LITTLETON, Colo. — March 14, 2023 should have been Kendrick Castillo's 22nd birthday.
“Who knows where we would be today?" asked Kendrick's father, John. "A beautiful beach somewhere enjoying ourselves. Maybe in the mountains, you know, in his Jeep four wheeling. Maybe a group of his friends over at our house enjoying a meal.”
Instead, John and Maria Castillo were at Seven Stones Botanical Garden Cemetery, where their 18-year-old son was buried.
“This should have never happened," said his mother, Maria, tearfully. “He should be burying me, not the other way around."
Kendrick was killed on May 7, 2019, when he rushed one of the school shooters at STEM School Highlands Ranch and saved countless lives.
“I don't want a hero. I want him with me," Maria said. “We deserve to have him with us here today.”
“We want to remember him. We want people not to forget him. But our system says otherwise, and that's a shame," said John. "He paid the ultimate price protecting people, saving lives."
His parents described Kendrick as full of joy and love, who already made a difference in the world as a teenager, and would have continued to do so.
“He never had a bad day, until the day that he lost his life," John said. “He was genuine. You just don't see that these days.”
In a lawsuit filed by the Castillo's in 2021, the family alleges that STEM School Highlands Ranch had a duty to maintain a safe environment for the students because of the Claire Davis School Safety Act. The suit claims the school breached that duty in a number of ways, causing the wrongful death of Kendrick.
Some of the breaches listed in the lawsuit include the school failing to take steps necessary to protect the school and their students from a school shooting, and failing to adequately investigate warnings about the planned attack.
A new complaint filed in February shows the school renewed its request from the summer of 2021 to dismiss the case. The motion was granted, and STEM School Highlands Ranch was ordered to pay $387,000 to the Castillo family. The money does not mean the school has "admitted liability or confessed judgement," but once the funds are deposited, the Castillo's claims become moot and a trial would be vacated.
“It's been ruled moot due to a ridiculous case law that doesn't pertain to shootings, but it's a way of silencing us," John said.
However, the Castillos refused the money.
“There's no amount of money that Kendrick's life is worth," said John. “We're pursuing truth and justice to preserve life for other people... He's not here to fight for school safety, to make things better. We have to do that to honor him.”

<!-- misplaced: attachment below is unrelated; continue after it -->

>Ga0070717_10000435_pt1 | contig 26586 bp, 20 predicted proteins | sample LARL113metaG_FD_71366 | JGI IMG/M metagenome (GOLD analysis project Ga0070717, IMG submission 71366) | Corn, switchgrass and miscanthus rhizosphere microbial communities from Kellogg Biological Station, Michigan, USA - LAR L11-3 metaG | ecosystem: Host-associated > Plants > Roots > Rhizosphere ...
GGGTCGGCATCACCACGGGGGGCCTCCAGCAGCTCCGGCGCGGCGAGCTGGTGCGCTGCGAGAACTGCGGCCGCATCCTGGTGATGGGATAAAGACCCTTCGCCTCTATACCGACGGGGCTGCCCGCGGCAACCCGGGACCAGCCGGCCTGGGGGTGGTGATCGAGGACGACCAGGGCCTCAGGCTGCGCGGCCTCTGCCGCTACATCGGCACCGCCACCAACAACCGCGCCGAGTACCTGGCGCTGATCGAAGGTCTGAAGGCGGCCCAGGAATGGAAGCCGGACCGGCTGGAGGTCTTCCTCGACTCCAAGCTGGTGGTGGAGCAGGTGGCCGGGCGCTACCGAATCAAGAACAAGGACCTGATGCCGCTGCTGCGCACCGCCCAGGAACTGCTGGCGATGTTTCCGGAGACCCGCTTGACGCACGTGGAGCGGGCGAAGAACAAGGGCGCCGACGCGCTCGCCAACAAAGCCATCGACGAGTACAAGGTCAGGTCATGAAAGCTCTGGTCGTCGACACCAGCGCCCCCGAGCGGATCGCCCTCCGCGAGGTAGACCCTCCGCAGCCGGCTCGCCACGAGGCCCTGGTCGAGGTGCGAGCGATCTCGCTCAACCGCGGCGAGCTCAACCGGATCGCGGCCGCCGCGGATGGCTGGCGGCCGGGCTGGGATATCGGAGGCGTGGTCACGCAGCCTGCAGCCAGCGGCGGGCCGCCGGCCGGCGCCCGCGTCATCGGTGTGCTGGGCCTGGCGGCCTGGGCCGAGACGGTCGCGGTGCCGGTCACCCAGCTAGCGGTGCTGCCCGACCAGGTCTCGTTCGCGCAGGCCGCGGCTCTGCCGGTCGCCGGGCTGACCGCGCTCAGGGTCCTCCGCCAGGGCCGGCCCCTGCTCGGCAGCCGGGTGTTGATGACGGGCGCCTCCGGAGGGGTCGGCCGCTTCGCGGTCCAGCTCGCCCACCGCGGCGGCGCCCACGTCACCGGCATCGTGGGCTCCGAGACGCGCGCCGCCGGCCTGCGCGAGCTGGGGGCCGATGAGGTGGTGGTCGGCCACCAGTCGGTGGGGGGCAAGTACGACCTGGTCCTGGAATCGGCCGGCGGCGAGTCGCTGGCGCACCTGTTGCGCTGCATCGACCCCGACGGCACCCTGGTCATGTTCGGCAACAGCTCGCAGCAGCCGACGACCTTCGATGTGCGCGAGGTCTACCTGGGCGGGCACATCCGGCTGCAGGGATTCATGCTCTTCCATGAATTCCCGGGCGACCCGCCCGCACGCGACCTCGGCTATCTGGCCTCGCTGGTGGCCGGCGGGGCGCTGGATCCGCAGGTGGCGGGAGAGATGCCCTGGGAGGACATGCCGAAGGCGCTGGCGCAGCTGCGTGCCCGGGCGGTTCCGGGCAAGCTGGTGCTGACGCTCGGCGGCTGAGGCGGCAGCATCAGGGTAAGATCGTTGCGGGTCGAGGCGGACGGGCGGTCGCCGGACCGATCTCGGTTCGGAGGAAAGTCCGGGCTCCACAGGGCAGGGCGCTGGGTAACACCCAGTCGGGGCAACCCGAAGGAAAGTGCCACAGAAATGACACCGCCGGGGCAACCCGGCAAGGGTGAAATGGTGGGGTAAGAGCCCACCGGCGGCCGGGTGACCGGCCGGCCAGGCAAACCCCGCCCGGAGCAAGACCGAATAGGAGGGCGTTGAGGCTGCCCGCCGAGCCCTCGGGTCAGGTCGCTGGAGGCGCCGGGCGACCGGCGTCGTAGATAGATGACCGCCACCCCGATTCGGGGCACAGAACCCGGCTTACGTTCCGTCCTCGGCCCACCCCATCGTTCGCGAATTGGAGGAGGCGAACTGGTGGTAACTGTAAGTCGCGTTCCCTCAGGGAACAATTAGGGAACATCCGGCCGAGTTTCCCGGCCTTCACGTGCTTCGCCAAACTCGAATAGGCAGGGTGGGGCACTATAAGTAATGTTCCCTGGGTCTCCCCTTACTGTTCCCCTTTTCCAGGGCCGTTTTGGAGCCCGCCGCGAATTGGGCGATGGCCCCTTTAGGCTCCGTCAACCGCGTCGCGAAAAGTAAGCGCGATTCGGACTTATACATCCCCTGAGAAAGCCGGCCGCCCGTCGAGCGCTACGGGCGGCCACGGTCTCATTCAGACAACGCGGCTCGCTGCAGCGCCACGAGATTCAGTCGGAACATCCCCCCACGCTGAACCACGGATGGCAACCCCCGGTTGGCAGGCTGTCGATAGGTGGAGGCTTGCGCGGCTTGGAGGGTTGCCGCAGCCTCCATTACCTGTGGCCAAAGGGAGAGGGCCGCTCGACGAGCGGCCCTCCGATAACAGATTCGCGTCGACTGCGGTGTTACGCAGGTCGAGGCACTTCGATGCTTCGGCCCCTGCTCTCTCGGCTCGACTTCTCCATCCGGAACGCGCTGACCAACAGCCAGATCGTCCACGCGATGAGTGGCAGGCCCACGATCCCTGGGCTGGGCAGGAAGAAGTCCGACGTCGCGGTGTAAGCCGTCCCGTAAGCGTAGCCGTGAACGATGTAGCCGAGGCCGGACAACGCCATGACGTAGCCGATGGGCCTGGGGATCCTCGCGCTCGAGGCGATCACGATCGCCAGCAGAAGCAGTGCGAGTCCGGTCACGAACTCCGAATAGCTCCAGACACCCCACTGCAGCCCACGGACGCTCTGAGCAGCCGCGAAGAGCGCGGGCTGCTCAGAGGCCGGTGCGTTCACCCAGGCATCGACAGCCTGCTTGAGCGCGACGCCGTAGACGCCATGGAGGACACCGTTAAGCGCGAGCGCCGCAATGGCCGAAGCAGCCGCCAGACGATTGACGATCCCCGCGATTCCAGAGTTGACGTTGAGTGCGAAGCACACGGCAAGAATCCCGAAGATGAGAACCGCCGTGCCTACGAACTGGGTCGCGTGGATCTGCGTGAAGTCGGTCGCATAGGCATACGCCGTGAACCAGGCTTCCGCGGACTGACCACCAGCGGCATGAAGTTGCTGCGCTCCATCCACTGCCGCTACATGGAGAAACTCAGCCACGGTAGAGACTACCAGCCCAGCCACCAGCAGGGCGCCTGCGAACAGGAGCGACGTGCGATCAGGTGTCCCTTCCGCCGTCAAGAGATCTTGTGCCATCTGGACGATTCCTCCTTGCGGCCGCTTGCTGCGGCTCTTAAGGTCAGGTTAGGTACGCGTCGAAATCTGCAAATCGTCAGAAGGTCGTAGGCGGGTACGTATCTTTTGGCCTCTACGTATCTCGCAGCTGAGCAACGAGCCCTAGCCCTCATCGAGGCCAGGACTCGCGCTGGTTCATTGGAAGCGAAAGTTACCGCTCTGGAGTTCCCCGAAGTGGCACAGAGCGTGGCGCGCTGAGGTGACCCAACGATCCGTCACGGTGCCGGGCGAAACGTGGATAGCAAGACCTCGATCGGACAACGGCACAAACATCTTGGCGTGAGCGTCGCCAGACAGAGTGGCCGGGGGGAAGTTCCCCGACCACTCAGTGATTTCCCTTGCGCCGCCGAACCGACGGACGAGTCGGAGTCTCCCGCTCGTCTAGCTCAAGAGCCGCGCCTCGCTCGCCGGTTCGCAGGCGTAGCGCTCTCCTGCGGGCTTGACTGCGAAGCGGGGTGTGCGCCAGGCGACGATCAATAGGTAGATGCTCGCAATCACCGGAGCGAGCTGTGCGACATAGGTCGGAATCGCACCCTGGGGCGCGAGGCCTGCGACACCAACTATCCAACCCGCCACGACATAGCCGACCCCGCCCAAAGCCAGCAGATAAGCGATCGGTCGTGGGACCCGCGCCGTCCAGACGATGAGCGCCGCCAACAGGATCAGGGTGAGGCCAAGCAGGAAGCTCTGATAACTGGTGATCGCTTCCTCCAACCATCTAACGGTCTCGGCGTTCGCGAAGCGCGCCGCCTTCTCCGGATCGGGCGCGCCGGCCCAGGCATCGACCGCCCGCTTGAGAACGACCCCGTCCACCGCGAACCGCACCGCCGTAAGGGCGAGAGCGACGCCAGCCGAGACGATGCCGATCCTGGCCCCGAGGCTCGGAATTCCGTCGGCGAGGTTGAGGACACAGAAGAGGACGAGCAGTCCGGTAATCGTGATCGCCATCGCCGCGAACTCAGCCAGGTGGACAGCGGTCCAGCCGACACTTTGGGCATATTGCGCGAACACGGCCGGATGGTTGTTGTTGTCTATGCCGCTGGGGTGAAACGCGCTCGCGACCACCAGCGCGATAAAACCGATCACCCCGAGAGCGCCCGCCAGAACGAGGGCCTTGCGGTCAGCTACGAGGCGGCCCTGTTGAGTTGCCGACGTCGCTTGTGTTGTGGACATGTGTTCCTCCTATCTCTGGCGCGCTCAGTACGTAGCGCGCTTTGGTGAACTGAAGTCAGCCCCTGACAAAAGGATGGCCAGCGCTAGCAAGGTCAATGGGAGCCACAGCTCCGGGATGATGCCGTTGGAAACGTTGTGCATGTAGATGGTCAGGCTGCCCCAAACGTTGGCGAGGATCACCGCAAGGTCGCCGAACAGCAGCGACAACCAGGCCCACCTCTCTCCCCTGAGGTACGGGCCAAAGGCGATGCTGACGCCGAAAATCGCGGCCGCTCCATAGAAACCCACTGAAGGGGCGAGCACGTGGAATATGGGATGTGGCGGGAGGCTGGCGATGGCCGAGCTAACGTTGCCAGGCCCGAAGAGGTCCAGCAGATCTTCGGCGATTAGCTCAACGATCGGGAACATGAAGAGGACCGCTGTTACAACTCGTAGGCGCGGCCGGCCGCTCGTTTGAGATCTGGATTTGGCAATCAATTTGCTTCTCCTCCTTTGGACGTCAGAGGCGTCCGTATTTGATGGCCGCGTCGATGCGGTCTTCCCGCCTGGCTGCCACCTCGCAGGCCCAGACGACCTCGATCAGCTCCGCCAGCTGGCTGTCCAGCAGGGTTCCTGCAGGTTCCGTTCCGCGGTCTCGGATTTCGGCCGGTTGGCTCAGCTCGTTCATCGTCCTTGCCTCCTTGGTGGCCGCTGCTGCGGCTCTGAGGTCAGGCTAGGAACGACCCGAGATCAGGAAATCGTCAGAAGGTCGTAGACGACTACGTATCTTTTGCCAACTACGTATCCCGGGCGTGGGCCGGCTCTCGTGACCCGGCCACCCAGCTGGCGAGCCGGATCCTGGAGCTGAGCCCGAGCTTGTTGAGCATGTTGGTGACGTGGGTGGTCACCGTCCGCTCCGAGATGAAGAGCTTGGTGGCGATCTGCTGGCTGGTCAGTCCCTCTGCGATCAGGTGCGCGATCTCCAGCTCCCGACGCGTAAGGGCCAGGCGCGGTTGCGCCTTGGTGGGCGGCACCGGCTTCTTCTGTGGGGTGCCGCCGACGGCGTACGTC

The Castillos said releasing more information to the public about the details surrounding the shooting would shock and disgust Coloradans.
"If you have children, you will want something better for them," John said about what he claims to have learned through evidence. “We can't let somebody cover things up with lies. That's why we're where we're at. And someday you'll get to hear the truth that we've discovered.”
A statement released by the attorneys behind the Castillo family said the family wants to share what they have learned about what led up to the school shooting with the public "so that all schools can learn the lessons from the STEM shooting and be safer moving forward."
The statement continues to say the Castillo family intends to ask the Colorado Appellate Court to allow a trial.
Once the law allows the Castillos to share what they have learned with the public, the family plans on doing so.
Denver7 reached out to STEM School Highlands Ranch, and received the following response:
The Court appointed a Special Master to determine what information should remain confidential and what the Castillos may share publicly. That Court-ordered process is getting underway. STEM is hopeful this will benefit the shared goal of helping protect students today and in the future.
As you can imagine, school safety is our top priority. With the release of certain documents, vital information and details about our current safety practices would be made public, leaving our students and staff vulnerable. It is standard practice across all schools that specifics about safety measures inside of the school are not made public. Additionally, some of the documents include information about students who were not involved in the incident on May 7th, and releasing their information would be unfair and violate their privacy.
We trust in the Special Master, who the judge appointed, will operate in the best interest of both the Castillos and STEM as we reach a resolution that satisfies both parties.
Our community is still healing from the events of May 7th, and STEM is committed to ensuring that we continue that process forward. We have made great strides with the expansion of the Center for Strength and our collaborative efforts in bringing more mental health support to our students, staff, and our community.
Prior to the start of the Castillo's lawsuit, the statutory amount was offered to the Castillo family. Since the judge's ruling, the money has been put into a trust and is available to the Castillo family if they choose to accept it.